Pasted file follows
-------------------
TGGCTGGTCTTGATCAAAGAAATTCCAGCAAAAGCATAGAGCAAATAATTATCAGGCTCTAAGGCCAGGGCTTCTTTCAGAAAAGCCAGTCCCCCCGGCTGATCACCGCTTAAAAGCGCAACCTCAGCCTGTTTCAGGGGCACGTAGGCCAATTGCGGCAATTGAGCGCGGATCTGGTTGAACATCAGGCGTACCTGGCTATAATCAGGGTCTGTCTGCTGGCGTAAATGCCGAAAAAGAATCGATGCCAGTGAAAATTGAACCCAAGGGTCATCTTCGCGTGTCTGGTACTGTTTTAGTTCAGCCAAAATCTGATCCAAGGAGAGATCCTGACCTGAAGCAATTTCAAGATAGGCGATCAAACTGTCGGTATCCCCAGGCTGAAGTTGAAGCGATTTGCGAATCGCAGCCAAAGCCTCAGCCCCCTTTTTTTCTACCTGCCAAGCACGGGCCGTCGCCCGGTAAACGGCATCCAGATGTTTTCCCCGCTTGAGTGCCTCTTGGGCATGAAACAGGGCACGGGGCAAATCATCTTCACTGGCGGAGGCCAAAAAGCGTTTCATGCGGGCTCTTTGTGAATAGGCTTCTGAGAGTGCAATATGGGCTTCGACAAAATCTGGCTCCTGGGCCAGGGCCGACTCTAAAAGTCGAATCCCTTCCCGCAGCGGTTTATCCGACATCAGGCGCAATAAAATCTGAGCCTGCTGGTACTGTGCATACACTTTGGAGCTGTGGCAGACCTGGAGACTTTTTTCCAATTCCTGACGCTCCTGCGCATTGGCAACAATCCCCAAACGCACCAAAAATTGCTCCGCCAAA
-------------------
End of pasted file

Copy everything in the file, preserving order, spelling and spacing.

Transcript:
TGGCTGGTCTTGATCAAAGAAATTCCAGCAAAAGCATAGAGCAAATAATTATCAGGCTCTAAGGCCAGGGCTTCTTTCAGAAAAGCCAGTCCCCCCGGCTGATCACCGCTTAAAAGCGCAACCTCAGCCTGTTTCAGGGGCACGTAGGCCAATTGCGGCAATTGAGCGCGGATCTGGTTGAACATCAGGCGTACCTGGCTATAATCAGGGTCTGTCTGCTGGCGTAAATGCCGAAAAAGAATCGATGCCAGTGAAAATTGAACCCAAGGGTCATCTTCGCGTGTCTGGTACTGTTTTAGTTCAGCCAAAATCTGATCCAAGGAGAGATCCTGACCTGAAGCAATTTCAAGATAGGCGATCAAACTGTCGGTATCCCCAGGCTGAAGTTGAAGCGATTTGCGAATCGCAGCCAAAGCCTCAGCCCCCTTTTTTTCTACCTGCCAAGCACGGGCCGTCGCCCGGTAAACGGCATCCAGATGTTTTCCCCGCTTGAGTGCCTCTTGGGCATGAAACAGGGCACGGGGCAAATCATCTTCACTGGCGGAGGCCAAAAAGCGTTTCATGCGGGCTCTTTGTGAATAGGCTTCTGAGAGTGCAATATGGGCTTCGACAAAATCTGGCTCCTGGGCCAGGGCCGACTCTAAAAGTCGAATCCCTTCCCGCAGCGGTTTATCCGACATCAGGCGCAATAAAATCTGAGCCTGCTGGTACTGTGCATACACTTTGGAGCTGTGGCAGACCTGGAGACTTTTTTCCAATTCCTGACGCTCCTGCGCATTGGCAACAATCCCCAAACGCACCAAAAATTGCTCCGCCAAA